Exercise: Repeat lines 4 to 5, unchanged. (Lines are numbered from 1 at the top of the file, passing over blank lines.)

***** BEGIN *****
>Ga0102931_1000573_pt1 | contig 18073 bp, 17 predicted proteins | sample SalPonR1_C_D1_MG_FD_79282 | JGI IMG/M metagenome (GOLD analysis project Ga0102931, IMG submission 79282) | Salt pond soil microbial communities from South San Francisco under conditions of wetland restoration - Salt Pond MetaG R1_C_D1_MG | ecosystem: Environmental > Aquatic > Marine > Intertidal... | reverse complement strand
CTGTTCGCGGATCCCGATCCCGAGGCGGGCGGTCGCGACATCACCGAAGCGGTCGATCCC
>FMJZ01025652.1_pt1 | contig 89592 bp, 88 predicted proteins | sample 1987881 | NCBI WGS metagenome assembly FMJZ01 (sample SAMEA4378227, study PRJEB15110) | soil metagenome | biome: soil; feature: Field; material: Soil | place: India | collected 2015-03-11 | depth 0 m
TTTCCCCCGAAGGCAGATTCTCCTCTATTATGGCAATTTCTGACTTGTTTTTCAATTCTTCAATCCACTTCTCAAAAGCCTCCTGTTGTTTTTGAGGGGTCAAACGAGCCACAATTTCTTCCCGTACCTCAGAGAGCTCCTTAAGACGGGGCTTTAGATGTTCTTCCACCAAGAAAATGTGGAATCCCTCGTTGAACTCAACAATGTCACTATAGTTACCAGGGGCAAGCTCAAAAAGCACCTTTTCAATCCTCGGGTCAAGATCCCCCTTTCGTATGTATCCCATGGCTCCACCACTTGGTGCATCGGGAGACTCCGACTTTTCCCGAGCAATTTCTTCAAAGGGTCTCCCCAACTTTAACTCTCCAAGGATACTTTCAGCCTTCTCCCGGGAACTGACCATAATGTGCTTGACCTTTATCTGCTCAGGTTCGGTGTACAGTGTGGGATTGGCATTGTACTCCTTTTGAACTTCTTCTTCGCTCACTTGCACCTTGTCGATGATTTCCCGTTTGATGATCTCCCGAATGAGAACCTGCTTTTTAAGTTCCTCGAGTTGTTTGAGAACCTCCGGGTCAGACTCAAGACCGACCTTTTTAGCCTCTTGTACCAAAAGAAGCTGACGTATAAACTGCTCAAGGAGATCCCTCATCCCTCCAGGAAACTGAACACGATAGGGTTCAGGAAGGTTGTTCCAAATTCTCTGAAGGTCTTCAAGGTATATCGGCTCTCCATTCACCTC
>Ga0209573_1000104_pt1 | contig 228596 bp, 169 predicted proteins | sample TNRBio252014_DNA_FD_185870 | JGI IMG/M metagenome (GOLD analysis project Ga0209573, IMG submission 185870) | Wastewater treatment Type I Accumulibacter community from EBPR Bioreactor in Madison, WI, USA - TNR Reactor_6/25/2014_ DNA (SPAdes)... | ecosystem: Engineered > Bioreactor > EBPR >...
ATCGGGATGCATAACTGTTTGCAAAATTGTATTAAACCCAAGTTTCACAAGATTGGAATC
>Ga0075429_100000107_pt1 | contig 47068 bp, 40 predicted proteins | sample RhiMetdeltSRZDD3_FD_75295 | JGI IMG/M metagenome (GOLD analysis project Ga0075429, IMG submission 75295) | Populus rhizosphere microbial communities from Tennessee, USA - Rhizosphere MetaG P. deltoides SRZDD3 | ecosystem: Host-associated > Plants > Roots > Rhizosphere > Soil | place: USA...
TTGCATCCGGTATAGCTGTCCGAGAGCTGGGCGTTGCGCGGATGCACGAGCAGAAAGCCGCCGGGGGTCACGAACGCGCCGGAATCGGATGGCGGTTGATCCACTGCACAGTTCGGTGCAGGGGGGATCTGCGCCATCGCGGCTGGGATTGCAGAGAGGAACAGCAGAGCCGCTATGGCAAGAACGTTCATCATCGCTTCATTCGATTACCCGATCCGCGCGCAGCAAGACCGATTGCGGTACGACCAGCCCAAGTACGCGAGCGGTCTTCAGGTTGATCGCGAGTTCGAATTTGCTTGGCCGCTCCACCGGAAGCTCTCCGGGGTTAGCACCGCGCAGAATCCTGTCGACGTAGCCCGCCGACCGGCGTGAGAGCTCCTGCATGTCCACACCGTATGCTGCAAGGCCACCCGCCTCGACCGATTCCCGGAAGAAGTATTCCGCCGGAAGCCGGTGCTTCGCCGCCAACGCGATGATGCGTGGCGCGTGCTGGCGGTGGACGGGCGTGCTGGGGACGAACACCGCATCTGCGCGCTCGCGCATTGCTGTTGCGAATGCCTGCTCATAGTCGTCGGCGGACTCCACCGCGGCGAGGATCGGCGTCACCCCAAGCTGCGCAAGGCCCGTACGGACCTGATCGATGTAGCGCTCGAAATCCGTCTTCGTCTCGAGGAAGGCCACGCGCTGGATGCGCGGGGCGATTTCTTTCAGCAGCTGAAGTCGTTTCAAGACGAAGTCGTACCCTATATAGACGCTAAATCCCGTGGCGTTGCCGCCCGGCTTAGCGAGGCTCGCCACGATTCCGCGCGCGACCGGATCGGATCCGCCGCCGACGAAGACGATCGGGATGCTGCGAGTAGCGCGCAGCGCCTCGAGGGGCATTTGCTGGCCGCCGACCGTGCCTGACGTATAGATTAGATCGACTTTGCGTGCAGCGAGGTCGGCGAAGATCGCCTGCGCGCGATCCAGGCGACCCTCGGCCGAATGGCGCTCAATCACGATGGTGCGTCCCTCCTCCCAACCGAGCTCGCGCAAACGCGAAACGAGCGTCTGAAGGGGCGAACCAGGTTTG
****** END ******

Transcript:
TTTCCCCCGAAGGCAGATTCTCCTCTATTATGGCAATTTCTGACTTGTTTTTCAATTCTTCAATCCACTTCTCAAAAGCCTCCTGTTGTTTTTGAGGGGTCAAACGAGCCACAATTTCTTCCCGTACCTCAGAGAGCTCCTTAAGACGGGGCTTTAGATGTTCTTCCACCAAGAAAATGTGGAATCCCTCGTTGAACTCAACAATGTCACTATAGTTACCAGGGGCAAGCTCAAAAAGCACCTTTTCAATCCTCGGGTCAAGATCCCCCTTTCGTATGTATCCCATGGCTCCACCACTTGGTGCATCGGGAGACTCCGACTTTTCCCGAGCAATTTCTTCAAAGGGTCTCCCCAACTTTAACTCTCCAAGGATACTTTCAGCCTTCTCCCGGGAACTGACCATAATGTGCTTGACCTTTATCTGCTCAGGTTCGGTGTACAGTGTGGGATTGGCATTGTACTCCTTTTGAACTTCTTCTTCGCTCACTTGCACCTTGTCGATGATTTCCCGTTTGATGATCTCCCGAATGAGAACCTGCTTTTTAAGTTCCTCGAGTTGTTTGAGAACCTCCGGGTCAGACTCAAGACCGACCTTTTTAGCCTCTTGTACCAAAAGAAGCTGACGTATAAACTGCTCAAGGAGATCCCTCATCCCTCCAGGAAACTGAACACGATAGGGTTCAGGAAGGTTGTTCCAAATTCTCTGAAGGTCTTCAAGGTATATCGGCTCTCCATTCACCTC
>Ga0209573_1000104_pt1 | contig 228596 bp, 169 predicted proteins | sample TNRBio252014_DNA_FD_185870 | JGI IMG/M metagenome (GOLD analysis project Ga0209573, IMG submission 185870) | Wastewater treatment Type I Accumulibacter community from EBPR Bioreactor in Madison, WI, USA - TNR Reactor_6/25/2014_ DNA (SPAdes)... | ecosystem: Engineered > Bioreactor > EBPR >...